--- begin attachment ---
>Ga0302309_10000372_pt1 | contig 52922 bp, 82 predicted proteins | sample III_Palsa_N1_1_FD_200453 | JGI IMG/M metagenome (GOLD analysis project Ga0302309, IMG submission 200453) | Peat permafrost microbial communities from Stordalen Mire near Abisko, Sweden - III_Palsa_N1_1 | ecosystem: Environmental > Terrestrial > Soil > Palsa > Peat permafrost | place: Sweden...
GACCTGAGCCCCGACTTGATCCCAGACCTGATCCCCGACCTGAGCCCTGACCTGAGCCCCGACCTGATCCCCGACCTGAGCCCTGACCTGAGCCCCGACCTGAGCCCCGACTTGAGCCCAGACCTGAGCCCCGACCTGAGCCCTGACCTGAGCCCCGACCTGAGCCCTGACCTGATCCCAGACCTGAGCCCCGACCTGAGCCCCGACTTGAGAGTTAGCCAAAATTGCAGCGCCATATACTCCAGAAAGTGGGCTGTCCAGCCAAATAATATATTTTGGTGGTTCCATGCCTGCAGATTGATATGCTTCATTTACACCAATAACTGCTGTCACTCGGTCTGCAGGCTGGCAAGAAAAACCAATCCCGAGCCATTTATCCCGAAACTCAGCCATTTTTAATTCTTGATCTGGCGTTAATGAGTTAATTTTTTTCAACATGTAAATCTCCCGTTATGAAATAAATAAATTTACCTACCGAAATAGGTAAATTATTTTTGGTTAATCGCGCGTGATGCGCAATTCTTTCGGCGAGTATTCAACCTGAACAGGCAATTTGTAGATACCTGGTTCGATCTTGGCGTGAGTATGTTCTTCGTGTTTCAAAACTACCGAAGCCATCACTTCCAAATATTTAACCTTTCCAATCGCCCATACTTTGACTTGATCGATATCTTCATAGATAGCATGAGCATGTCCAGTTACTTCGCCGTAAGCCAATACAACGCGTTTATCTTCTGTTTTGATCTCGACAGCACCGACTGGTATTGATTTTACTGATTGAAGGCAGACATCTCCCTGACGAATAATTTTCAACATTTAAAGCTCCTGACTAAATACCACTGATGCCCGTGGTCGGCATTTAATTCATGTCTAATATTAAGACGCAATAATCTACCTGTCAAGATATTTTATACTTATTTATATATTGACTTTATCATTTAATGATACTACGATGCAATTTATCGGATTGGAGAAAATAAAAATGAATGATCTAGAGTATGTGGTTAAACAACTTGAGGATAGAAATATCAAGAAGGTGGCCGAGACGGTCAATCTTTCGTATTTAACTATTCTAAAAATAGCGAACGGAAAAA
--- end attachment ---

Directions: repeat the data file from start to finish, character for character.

>Ga0302309_10000372_pt1 | contig 52922 bp, 82 predicted proteins | sample III_Palsa_N1_1_FD_200453 | JGI IMG/M metagenome (GOLD analysis project Ga0302309, IMG submission 200453) | Peat permafrost microbial communities from Stordalen Mire near Abisko, Sweden - III_Palsa_N1_1 | ecosystem: Environmental > Terrestrial > Soil > Palsa > Peat permafrost | place: Sweden...
GACCTGAGCCCCGACTTGATCCCAGACCTGATCCCCGACCTGAGCCCTGACCTGAGCCCCGACCTGATCCCCGACCTGAGCCCTGACCTGAGCCCCGACCTGAGCCCCGACTTGAGCCCAGACCTGAGCCCCGACCTGAGCCCTGACCTGAGCCCCGACCTGAGCCCTGACCTGATCCCAGACCTGAGCCCCGACCTGAGCCCCGACTTGAGAGTTAGCCAAAATTGCAGCGCCATATACTCCAGAAAGTGGGCTGTCCAGCCAAATAATATATTTTGGTGGTTCCATGCCTGCAGATTGATATGCTTCATTTACACCAATAACTGCTGTCACTCGGTCTGCAGGCTGGCAAGAAAAACCAATCCCGAGCCATTTATCCCGAAACTCAGCCATTTTTAATTCTTGATCTGGCGTTAATGAGTTAATTTTTTTCAACATGTAAATCTCCCGTTATGAAATAAATAAATTTACCTACCGAAATAGGTAAATTATTTTTGGTTAATCGCGCGTGATGCGCAATTCTTTCGGCGAGTATTCAACCTGAACAGGCAATTTGTAGATACCTGGTTCGATCTTGGCGTGAGTATGTTCTTCGTGTTTCAAAACTACCGAAGCCATCACTTCCAAATATTTAACCTTTCCAATCGCCCATACTTTGACTTGATCGATATCTTCATAGATAGCATGAGCATGTCCAGTTACTTCGCCGTAAGCCAATACAACGCGTTTATCTTCTGTTTTGATCTCGACAGCACCGACTGGTATTGATTTTACTGATTGAAGGCAGACATCTCCCTGACGAATAATTTTCAACATTTAAAGCTCCTGACTAAATACCACTGATGCCCGTGGTCGGCATTTAATTCATGTCTAATATTAAGACGCAATAATCTACCTGTCAAGATATTTTATACTTATTTATATATTGACTTTATCATTTAATGATACTACGATGCAATTTATCGGATTGGAGAAAATAAAAATGAATGATCTAGAGTATGTGGTTAAACAACTTGAGGATAGAAATATCAAGAAGGTGGCCGAGACGGTCAATCTTTCGTATTTAACTATTCTAAAAATAGCGAACGGAAAAA